Lots of people are angry at the coup Lenny Curry’s campaign pulled off at the Duval 
 County Republican Executive Committee meeting last week, when he earned the party’s endorsement. Technicalities in the voting process — helped by a not-inconsiderable number of people who turned in blank ballots as a way of directly abstaining and perhaps demonstrating dissatisfaction with both candidates, Curry and Bill Bishop — led to Curry not pulling off the required supermajority on the first ballot. It took a second vote to get him there, taken after many voters had left the building.

Yes, Curry got the endorsement he wanted, but not without breaking a bunch of eggs to make the omelet. Bishop isn’t happy, for starters, and the more of these shenanigans he experiences, the more likely it is that his supporters will rally behind Mayor Brown after the runoff (assuming, of course, that Bishop doesn’t make it), whom Bishop has cheerfully described as a lousy mayor, but never as a man without integrity.

Who else did Team Curry tick off? Well, former Republican City Council candidate and Bishop social media coordinator Jesse Wilson, who got ejected from the meeting for committing a crime against party orthodoxy: looking like he could be a reporter for Folio Weekly. Nope, the GOP doesn’t profile just Muslims and blacks; the Republican Party profiles alt-weekly journalists, too, singling them out and having party officials eject them, but not before inspecting their phones to ensure they didn’t video anything.

(As with other kinds of profiling, this one produced erroneous results: Wilson has never written for this magazine.)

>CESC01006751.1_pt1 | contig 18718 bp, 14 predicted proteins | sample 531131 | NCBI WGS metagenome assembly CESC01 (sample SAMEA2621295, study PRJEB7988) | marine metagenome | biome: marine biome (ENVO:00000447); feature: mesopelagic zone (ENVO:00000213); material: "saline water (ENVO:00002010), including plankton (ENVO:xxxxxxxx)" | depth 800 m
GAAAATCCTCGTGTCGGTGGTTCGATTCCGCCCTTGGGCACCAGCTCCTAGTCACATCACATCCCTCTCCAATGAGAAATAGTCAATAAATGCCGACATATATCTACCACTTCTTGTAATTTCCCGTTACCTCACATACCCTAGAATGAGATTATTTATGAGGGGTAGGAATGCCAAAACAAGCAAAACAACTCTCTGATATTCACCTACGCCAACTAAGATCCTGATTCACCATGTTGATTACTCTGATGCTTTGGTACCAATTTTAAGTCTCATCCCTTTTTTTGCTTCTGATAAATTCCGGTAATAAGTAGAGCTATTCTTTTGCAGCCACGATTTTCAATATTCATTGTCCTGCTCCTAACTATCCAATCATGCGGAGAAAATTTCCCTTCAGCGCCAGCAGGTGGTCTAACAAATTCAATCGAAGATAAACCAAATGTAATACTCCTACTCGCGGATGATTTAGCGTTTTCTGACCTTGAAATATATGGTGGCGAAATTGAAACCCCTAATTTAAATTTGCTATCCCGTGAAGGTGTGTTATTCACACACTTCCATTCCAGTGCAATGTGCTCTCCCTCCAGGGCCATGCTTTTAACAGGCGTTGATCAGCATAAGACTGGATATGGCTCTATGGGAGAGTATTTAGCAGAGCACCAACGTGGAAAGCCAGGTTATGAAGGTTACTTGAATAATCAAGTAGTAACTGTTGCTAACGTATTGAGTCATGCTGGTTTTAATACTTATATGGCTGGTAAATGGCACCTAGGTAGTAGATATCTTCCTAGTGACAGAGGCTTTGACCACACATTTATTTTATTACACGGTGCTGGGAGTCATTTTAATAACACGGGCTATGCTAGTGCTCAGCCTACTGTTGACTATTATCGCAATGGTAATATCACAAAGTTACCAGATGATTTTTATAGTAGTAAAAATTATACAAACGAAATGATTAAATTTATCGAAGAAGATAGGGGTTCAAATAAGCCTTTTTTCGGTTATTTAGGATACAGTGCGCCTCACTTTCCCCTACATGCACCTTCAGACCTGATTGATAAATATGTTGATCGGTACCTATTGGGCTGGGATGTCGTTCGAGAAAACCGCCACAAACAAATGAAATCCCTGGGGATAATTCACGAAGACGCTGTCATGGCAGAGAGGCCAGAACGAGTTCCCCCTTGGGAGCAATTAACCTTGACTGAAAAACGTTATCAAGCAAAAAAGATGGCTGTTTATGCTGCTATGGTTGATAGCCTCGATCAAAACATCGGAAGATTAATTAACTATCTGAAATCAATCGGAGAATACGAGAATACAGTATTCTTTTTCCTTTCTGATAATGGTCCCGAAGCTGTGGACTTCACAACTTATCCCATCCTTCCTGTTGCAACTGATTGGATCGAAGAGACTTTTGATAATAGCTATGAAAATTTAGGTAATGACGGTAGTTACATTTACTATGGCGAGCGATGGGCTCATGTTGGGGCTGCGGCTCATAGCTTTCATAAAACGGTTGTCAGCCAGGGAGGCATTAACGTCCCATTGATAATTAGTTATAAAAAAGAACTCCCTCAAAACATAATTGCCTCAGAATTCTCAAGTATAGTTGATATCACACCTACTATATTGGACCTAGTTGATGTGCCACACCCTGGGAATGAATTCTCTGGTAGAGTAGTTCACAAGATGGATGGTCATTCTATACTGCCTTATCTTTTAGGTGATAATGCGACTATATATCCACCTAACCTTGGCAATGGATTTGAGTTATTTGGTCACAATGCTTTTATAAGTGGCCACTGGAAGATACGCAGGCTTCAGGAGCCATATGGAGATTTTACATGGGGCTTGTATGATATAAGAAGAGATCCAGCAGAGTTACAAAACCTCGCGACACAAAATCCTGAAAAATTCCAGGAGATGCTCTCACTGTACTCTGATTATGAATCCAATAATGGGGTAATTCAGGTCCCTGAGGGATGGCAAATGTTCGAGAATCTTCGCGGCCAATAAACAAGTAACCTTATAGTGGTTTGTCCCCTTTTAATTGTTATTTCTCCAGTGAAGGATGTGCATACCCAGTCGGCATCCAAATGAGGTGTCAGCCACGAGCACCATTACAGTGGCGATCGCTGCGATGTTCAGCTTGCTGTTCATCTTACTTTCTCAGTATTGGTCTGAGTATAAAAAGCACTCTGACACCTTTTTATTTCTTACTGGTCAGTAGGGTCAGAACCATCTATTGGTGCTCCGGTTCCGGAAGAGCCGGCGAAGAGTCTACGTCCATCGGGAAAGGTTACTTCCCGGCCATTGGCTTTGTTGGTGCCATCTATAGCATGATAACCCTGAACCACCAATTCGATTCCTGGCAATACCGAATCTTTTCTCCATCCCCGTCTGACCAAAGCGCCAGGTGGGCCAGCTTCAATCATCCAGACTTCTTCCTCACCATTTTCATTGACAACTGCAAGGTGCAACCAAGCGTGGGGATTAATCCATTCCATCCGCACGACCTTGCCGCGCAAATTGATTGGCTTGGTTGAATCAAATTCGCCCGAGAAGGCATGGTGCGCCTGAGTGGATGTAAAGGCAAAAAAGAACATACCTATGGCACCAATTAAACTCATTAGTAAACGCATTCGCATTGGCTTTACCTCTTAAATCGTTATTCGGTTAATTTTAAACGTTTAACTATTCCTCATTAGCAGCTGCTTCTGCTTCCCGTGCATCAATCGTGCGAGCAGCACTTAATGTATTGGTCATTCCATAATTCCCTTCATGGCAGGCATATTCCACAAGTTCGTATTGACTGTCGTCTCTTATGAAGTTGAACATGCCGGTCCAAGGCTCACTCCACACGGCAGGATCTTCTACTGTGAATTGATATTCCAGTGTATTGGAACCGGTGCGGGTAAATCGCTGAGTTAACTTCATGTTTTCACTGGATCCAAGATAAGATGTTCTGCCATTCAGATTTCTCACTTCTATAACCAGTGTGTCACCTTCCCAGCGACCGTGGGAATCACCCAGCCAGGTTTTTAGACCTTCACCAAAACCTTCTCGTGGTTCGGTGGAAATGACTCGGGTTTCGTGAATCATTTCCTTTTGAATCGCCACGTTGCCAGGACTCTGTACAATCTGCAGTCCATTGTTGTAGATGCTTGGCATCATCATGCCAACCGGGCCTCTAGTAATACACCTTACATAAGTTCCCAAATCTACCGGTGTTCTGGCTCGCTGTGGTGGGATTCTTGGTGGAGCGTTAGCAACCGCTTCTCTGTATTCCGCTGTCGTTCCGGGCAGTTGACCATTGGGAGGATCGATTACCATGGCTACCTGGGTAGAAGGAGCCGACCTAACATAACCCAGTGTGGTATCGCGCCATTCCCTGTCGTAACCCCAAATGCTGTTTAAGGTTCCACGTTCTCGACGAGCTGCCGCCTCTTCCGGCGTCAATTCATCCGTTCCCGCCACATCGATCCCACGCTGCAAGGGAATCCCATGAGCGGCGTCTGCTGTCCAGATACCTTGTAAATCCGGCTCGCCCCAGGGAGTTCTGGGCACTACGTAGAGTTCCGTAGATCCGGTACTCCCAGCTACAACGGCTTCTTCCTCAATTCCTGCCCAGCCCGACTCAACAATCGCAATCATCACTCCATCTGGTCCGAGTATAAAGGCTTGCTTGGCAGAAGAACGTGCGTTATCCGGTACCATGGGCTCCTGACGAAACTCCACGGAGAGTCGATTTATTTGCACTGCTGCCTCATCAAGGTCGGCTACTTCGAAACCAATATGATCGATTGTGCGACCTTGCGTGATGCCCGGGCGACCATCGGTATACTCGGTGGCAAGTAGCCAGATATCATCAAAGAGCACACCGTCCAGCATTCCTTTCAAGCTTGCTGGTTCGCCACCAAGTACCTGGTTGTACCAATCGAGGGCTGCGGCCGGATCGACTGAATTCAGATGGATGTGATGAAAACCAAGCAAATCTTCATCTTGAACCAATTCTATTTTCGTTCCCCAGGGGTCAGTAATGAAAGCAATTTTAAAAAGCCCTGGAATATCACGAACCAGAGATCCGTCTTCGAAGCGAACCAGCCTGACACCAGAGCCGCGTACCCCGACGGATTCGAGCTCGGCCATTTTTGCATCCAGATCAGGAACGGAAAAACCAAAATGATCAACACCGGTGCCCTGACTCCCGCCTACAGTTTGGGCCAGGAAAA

What would Wilson have videoed? The Lifetime Achievement Award for Rick “I’ve Been Told That ‘Thuggish’ Is a Racist Slur” Hartley — perhaps for slandering Mayor Brown, perhaps for his transcendently idiotic obfuscation on Kim Crenier’s career-killing Ferguson tweets? Hartley handled that situation so goshdarned well that neither he nor Crenier got another term in party leadership. Of course you’d give him an award! He screwed up things so badly that Robin Lumb gets to spend his golden years fixing that khaki-wearing yokel’s botch job.

Hartley’s handsome plaque is a coda to a career that ended up damaging the Republican brand worse than a Huckabee family swimsuit calendar. One person whose brand it did not damage: Jerry Holland, the supervisor of elections who has done a yeoman’s work attempting to restore credibility to our elections process after some unpleasantness in 2000.

Holland, honorably but to no effect, tried to restore sanity to the process, attempting to get the REC to hold an election with some semblance of transparency and consistency with traditional norms. Instead, the REC gimmicked a result with all the subtlety of a Warsaw Pact election circa 1974.

Think of it: The intimidation. The fear of exposure. 
It’s classic power politics from Duval County Republicans on behalf of their candidate. Who would’ve expected anything else?

Last week Curry, for all of his sunny imagery, showed that his operation is GOP Business As Usual. And yes, his people have the right to play hardball politics to the hilt. That’s how Republicans do primaries. But it wasn’t necessarily the right move here.

Curry is not some yahoo candidate who’s got to be propped up with flag iconography and phony religious appeals. He’s a serious, thoughtful person. He can talk theology or football with you. And he seems to genuinely care about people from all walks of life.

The trouble is, he’s running a campaign that needs to appeal to people who are not like that, people who call transsexuals “trans-sectionals,” and who fear anyone not like them to such a degree that they don’t even want them to have equal protection under the law. The ruckus at the REC appeals to people like that. They like blustering displays of outsized strength.

But what about those who don’t want their city to be run like a North Korean election? They see that mess, and it seems fundamentally undemocratic. And they vote.

Perhaps that’s how these things are won: playing to the lowest common denominator, pulling power moves because any risk of losing is too much. Time will tell if Bishop and his people will come back into the fold. Alvin Brown is waiting with open arms.